The Mexican revolution is a revolution to remember. The revolution took place in 1910, and ended in the 1920s. The revolution started when the people of Mexico were starting to dislike the dictator rule of President Porfino Diaz. The united states intervened and the citizens of the united states questioned if intervention was really necessary. The united states became involved in the Mexican revolution for many reasons, including pity and politics, but in the end the united states did more good than bad.

            The main political reason was the Ypiranga incident. This is when US agents discovered that the German merchant ship, the Ypiranga, was carrying illegal arms to Mexico. President Wilson ordered troops to the port to stop the ship from docking. The U.S. troops then were sent in to Mexico to stop any fighting. The Ypiranga managed to dock at another port, which angered Wilson greatly. We also invaded Veracruz, April 23, 1914, when Wilson gave in to pressures for intervention from U.S. business interests, cabinet members, and newspapers. Also, in 1916, President Wilson reacted to the attack of Francisco Villa, on the border town of Columbus by launching a major expedition to Mexico under the command of General Pershing. The U.S. president hoped to strengthen his position by negotiating with President Carranza, and he wanted to eliminate the threat of Villa's forces that were along the border. U.S. public and press opinion demanded security. The 12,000 U.S. forces marched 419 miles inside Mexico, and encountered serious resistance a few times when there were small attacks against the forces. The Mexicans surprised the U.S. commander in their resolve to fight which justified their claims of a tactical victory. The U.S. had to send troops in for these reasons because of pressure from politics and the threat of an attack.

            There are also many social reasons that contributed in the involvement of the United states in the Mexican revolution. During the revolution, the Mexican people were devastated by the revolution and had no work, quality food, or shelter. The attitude of American organizations like the religious and women's groups, was that they could not just let the Mexican people suffer, they had to help them. Many groups including the Red Cross were able to help the Mexican people out during the revolution. Also, the border was full of people leaving Mexico to come to the US to leave the war. Approximately 900,000 Mexican immigrants came to the United States between 1910 and 1920. Besides escaping the violence of the revolution, Mexican people came to the U.S because they saw it as an opportunity for work. The people in the united states only agreed to help the immigrants when we went into Mexico and saw how bad life was in Mexico at that time. There were also raids that took place in the border states of the United states. A raid took place Raid in Columbus, New Mexico, which caused the death of 16 American citizens. We then realized that the revolution would also affect us. These pieces of evidence show that one of the reasons the united states was the social causes and the poor lifestyle of the Mexicans. The Unites States became involved because they wanted to help.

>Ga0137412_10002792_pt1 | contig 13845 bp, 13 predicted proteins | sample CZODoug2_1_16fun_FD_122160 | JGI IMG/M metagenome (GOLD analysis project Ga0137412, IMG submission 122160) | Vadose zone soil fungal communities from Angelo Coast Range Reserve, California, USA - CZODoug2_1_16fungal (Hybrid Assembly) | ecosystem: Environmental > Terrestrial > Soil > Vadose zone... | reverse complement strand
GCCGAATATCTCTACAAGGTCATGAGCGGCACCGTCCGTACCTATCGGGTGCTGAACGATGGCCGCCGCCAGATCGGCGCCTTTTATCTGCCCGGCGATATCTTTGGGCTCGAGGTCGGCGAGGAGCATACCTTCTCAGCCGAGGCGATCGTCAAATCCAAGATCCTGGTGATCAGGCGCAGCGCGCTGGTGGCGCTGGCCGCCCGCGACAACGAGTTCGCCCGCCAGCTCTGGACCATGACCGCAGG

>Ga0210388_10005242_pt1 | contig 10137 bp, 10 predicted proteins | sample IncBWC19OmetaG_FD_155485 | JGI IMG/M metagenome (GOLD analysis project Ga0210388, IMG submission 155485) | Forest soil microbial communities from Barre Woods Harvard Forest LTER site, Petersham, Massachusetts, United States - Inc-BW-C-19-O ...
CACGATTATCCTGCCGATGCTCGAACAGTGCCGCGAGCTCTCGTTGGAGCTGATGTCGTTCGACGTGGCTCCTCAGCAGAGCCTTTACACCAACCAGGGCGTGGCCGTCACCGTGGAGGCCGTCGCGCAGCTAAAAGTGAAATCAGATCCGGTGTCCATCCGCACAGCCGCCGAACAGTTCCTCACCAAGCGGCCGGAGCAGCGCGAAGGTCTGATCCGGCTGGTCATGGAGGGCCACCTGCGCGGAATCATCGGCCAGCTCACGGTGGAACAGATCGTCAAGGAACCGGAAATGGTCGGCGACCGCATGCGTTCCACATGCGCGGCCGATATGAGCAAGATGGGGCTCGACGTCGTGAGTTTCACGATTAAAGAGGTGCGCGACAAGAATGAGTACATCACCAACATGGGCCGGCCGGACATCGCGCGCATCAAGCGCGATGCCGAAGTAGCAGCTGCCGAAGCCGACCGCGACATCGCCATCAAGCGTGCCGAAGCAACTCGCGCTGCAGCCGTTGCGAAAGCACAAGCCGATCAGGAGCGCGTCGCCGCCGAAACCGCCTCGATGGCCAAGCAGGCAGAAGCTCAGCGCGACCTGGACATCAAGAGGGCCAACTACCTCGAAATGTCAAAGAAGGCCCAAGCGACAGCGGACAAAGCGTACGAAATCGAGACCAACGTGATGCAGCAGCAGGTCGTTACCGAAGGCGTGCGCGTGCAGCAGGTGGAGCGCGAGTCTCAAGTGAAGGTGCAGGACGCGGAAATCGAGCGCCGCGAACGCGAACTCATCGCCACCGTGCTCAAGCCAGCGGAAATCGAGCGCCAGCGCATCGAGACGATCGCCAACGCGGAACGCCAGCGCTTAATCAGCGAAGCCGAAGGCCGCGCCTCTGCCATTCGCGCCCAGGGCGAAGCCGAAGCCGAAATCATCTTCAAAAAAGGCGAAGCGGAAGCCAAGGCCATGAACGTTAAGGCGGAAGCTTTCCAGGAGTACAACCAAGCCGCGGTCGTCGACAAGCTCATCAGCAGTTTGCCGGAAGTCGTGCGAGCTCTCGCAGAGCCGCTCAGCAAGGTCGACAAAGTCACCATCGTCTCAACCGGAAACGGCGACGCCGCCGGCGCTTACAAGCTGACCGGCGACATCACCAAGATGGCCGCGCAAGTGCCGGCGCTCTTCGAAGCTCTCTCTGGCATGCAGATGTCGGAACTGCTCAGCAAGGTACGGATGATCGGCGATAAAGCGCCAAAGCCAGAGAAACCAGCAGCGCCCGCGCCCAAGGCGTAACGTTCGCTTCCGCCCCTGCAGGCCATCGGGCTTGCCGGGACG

Reasons the U.S. entered the revolution like the united states economy and defending the united states also forced the U.S. to become involved. On April 9th, the U.S. docked a ship in Mexico for trading reasons. None of the men aboard were armed, and two of them were arrested. The U.S. became involved in the revolution because they wanted to trade with Mexico and make money, but they couldn’t trade with all the fighting going on. The United states also needed to defend themselves from an assortment of crimes by the border. President Wilson feared Mexico's weak status would lend itself to forces hostile to the United States. Fears in Arizona arose when the border town of Nogales was attacked May 9, 1916.  Sightings of Villa, a reoccurring attacker of the united states,  were a common occurrence, sending the townspeople along the southwest border into panic. Wilson sent Federal troops, including the Arizona National Guard, to assist in re-establish order. People in Mexico also raided a city in New Mexico, which contained many weapons. The raiders stole the weapons and burned down a lot of the city. In response to these raids, the United States needed to enter Mexico and become involved in the revolution in order to end these attacks.

            The United States became involved in the Mexican revolution, and their involvement was for a good cause. Out of all the reasons, political, social, economic, and defensive reasons, pity was the best reason because the U.S. set aside its differences with Mexico and helped out the Mexican citizens in need who really needed help. The United States did a good thing by becoming involved in the Mexican revolution.


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